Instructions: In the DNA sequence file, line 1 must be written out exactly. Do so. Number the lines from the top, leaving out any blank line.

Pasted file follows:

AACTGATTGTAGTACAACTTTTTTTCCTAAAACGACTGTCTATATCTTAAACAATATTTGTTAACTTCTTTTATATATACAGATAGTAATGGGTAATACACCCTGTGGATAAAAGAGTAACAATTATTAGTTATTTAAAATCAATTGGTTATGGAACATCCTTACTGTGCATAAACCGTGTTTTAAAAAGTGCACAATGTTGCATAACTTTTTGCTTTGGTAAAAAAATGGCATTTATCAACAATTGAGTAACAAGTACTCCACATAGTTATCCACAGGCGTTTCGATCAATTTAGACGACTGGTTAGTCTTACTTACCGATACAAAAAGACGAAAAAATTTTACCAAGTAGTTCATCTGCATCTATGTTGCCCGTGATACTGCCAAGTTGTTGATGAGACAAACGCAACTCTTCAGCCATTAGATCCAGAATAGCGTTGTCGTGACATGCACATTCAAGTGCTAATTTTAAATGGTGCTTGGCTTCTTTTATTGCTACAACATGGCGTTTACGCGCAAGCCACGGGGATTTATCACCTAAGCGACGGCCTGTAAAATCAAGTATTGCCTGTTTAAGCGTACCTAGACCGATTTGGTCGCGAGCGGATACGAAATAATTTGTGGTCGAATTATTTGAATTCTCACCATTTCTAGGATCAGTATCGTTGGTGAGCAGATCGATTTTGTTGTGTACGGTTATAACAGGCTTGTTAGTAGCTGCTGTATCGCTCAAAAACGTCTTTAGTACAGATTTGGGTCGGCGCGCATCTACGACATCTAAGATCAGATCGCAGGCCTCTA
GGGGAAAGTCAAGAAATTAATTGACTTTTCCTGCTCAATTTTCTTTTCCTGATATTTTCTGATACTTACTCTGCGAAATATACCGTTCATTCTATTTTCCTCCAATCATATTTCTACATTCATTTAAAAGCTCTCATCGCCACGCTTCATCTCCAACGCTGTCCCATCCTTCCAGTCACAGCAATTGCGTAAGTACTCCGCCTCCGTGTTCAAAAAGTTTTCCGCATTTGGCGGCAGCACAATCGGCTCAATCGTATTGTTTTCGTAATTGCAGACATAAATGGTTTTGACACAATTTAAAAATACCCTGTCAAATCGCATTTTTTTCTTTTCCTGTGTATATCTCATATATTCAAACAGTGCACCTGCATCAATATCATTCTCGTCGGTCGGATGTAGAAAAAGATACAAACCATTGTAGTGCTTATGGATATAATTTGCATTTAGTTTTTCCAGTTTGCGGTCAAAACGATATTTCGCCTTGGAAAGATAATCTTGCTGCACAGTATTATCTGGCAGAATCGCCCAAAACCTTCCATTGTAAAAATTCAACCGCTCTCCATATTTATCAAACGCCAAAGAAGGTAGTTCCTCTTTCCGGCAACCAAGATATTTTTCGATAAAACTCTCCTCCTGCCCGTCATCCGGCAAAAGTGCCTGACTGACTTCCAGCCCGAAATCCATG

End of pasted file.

AACTGATTGTAGTACAACTTTTTTTCCTAAAACGACTGTCTATATCTTAAACAATATTTGTTAACTTCTTTTATATATACAGATAGTAATGGGTAATACACCCTGTGGATAAAAGAGTAACAATTATTAGTTATTTAAAATCAATTGGTTATGGAACATCCTTACTGTGCATAAACCGTGTTTTAAAAAGTGCACAATGTTGCATAACTTTTTGCTTTGGTAAAAAAATGGCATTTATCAACAATTGAGTAACAAGTACTCCACATAGTTATCCACAGGCGTTTCGATCAATTTAGACGACTGGTTAGTCTTACTTACCGATACAAAAAGACGAAAAAATTTTACCAAGTAGTTCATCTGCATCTATGTTGCCCGTGATACTGCCAAGTTGTTGATGAGACAAACGCAACTCTTCAGCCATTAGATCCAGAATAGCGTTGTCGTGACATGCACATTCAAGTGCTAATTTTAAATGGTGCTTGGCTTCTTTTATTGCTACAACATGGCGTTTACGCGCAAGCCACGGGGATTTATCACCTAAGCGACGGCCTGTAAAATCAAGTATTGCCTGTTTAAGCGTACCTAGACCGATTTGGTCGCGAGCGGATACGAAATAATTTGTGGTCGAATTATTTGAATTCTCACCATTTCTAGGATCAGTATCGTTGGTGAGCAGATCGATTTTGTTGTGTACGGTTATAACAGGCTTGTTAGTAGCTGCTGTATCGCTCAAAAACGTCTTTAGTACAGATTTGGGTCGGCGCGCATCTACGACATCTAAGATCAGATCGCAGGCCTCTA